Text quoted from The Norton Shakespeare (1997, W.W. Norton, ed. Stephen Greenblatt). For more on Shakespeare’s strong language, see my previous posts.

5 thoughts on “The vagina(-shaming) monologues of King Lear

  1. old gobbo June 9, 2016 / 6:02 pm

    There are some reasonable points here, but I fear you get carried away. For instance “Ay, every inch a king” replies to Gloucester’s, “Is’t not the King ?”.

    Yes it is possible to read a scatological significance into it, but by that token you could argue “I’ve measured it from side to side, ‘Tis six feet long and two feet wide” expresses Wordsworth’s horror of the “little muddy pool” that is the female sex organ (particularly since you may even see the baby’s face in it), contrasted with the withered thorn of his own derogate lust..

    First, Lear reviles male lust as well as female (e.g. “Thou hotly lusts to use her in that kind For which thou whipp’st her). You concentrate only on the latter. All right, there is more of it, but in the context of the play, that makes sense.

    Second you work so hard to make it sound disgusting: ‘ “hell” is a smelly vagina’, that you overlook the other epithets attached in the immediate context of the reward of sin: the burning and consumption of venereal disease – to be found again in “Th’ expense of spirit in a waste of shame” and “Two loves I have” I the Sonnets., for instance.

    Verbal abuse of women comes in all shapes and sizes, e.g. in Measure for Measure, where it is finally shown to be ”a bad thing”. But this is not to argue that Shakespeare himself thought that all women were Isabellas, any more than all Doll Tearsheets. You gently mock over-analytic criticism, but it seems to me that you also indulge in it, when you say we should “interrogate the politics and psychology of a play so privileged” because of tis one-sided sexism. But you do not even mention Shakespeare’s abuse of men (Timon, anyone ?)

    Shakespeare was a playwright and showed a variety (an astonishing variety) of people, what one might loosely call “a fair field full of folk”. It is a category mistake to suppose that we can read his mind as well as his words.

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    • John Kelly June 13, 2016 / 11:04 am

      Thanks for your comment. I think you raise a number of good points. As for “every inch a king,” I find it hard not to see some penis reference due to 1) other examples in the bard’s corpus where “inch” alludes to “penis,” 2) the overall context of the passage, focusing on sexuality and in genitalia in particular, and 3) Shakespeare’s proclivity for polysemy. As for Shakespeare’s verbal abuse of women, I don’t pretend, nor think I claim to in the piece, that Shakespeare himself is the misogynist, but King Lear, the character is. Nowhere do I feel I pretend to read Shakespeare’s mind. And in some ways you are right that Shakespeare is an equal opportunity offender. Iago is an incredibly evil example. But for my ongoing “Shakeswear” series on this blog, I think it’s the misogyny, or at least attacks on social groups, that jumps out to me, as a reader of Shakespeare today and as knowledgeable about the misogyny of the day, as strongest. Thanks again for your comments!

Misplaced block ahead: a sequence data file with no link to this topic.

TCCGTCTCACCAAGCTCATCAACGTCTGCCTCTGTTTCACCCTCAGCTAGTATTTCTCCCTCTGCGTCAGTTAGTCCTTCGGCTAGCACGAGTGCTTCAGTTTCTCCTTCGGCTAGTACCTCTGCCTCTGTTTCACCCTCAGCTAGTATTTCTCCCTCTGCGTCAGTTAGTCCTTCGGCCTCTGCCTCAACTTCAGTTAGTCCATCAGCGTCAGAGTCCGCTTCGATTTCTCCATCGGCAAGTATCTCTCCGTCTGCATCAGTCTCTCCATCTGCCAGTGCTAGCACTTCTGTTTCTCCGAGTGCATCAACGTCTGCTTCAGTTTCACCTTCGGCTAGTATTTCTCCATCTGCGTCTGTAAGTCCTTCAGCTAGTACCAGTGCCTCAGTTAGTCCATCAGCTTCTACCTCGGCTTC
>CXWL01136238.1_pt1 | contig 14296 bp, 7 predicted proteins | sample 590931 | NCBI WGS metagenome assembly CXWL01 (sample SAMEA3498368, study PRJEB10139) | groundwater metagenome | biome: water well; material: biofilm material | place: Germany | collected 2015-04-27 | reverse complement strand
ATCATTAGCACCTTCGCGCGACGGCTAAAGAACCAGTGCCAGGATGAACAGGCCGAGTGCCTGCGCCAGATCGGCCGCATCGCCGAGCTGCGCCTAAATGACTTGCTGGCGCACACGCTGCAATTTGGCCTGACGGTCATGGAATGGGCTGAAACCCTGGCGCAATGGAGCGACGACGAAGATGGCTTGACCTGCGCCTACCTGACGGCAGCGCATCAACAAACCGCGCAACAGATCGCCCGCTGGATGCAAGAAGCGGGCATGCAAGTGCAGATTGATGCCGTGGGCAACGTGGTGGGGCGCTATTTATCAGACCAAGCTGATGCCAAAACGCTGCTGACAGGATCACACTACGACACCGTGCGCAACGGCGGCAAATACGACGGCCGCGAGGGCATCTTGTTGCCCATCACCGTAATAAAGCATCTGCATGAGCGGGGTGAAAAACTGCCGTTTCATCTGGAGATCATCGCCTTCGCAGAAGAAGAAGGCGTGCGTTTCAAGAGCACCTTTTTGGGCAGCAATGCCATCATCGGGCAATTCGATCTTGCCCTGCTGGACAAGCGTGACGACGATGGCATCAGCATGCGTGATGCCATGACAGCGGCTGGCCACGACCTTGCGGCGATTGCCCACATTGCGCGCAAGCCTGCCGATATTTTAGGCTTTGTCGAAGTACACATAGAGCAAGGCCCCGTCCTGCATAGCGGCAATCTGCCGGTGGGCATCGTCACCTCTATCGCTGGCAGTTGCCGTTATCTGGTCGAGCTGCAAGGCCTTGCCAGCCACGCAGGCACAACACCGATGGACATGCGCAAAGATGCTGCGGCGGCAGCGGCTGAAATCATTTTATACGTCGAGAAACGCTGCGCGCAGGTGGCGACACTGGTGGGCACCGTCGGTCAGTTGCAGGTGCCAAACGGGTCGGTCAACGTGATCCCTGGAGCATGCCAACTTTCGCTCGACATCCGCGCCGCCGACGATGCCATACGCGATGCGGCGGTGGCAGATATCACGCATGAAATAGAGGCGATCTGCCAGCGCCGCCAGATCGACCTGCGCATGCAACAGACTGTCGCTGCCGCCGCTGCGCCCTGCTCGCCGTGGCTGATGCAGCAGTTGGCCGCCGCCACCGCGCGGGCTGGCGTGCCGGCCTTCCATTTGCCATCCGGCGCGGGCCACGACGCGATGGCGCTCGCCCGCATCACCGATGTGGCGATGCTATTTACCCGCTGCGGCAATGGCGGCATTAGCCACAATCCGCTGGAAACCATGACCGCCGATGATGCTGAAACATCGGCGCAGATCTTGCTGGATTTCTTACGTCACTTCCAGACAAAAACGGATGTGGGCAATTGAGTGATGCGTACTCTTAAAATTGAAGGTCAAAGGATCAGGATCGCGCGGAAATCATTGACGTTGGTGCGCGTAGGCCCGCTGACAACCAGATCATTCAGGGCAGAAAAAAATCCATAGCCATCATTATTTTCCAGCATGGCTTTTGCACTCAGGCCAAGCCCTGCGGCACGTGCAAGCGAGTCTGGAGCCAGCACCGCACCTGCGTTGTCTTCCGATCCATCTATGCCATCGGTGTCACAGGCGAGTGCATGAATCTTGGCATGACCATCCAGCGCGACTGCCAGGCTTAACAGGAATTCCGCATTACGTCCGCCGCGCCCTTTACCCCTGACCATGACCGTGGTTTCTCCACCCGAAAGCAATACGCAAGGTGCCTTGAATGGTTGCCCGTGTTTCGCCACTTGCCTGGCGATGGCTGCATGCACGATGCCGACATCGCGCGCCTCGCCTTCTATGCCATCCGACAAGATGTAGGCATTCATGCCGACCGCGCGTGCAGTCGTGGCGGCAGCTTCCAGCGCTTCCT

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  2. old gobbo June 9, 2016 / 6:06 pm

    Sorry:
    ‘in the sonnets’, not ‘I the sonnets’ (or even ‘i’ the sonnets’)
    ‘its one-sided sexism’ not (as you would aver) ”tis one-sided sexism’

    Liked by 1 person

  3. opheliabenson June 10, 2016 / 5:18 pm

    Yes but. What you’re leaving out is that Lear is being *a horror* when he does that. He’s terrible in the first part of the play, an awful, unloving, egomaniacal shit. The stuff he says to Goneril isn’t just sweary abuse, he’s invoking a curse on her, in a world where curses had power. He curses Cordelia too, and gets what he asked for.

    Shakespeare features a lot of men heaping verbal abuse on women, and they’re usually entirely wrong. Not always, but usually.

    Liked by 1 person

    • John Kelly June 13, 2016 / 11:08 am

      Is this addressed to the previous commenter or me, the author? I think I make pretty plain that King Lear is pretty horrible. In fact, that’s how I frame the piece. We like to pity King Lear as a mad, tottering old man, which overlooks the ferocity of his words. I also discuss his abuse of Goneril *as* curses. But I agree with your larger point and love the way you put it: he’s “an awful, unloving, egomaniacal shit.” I also think you are right to divide up King Lear’s behavior as he comes to self-knowledge of his actions.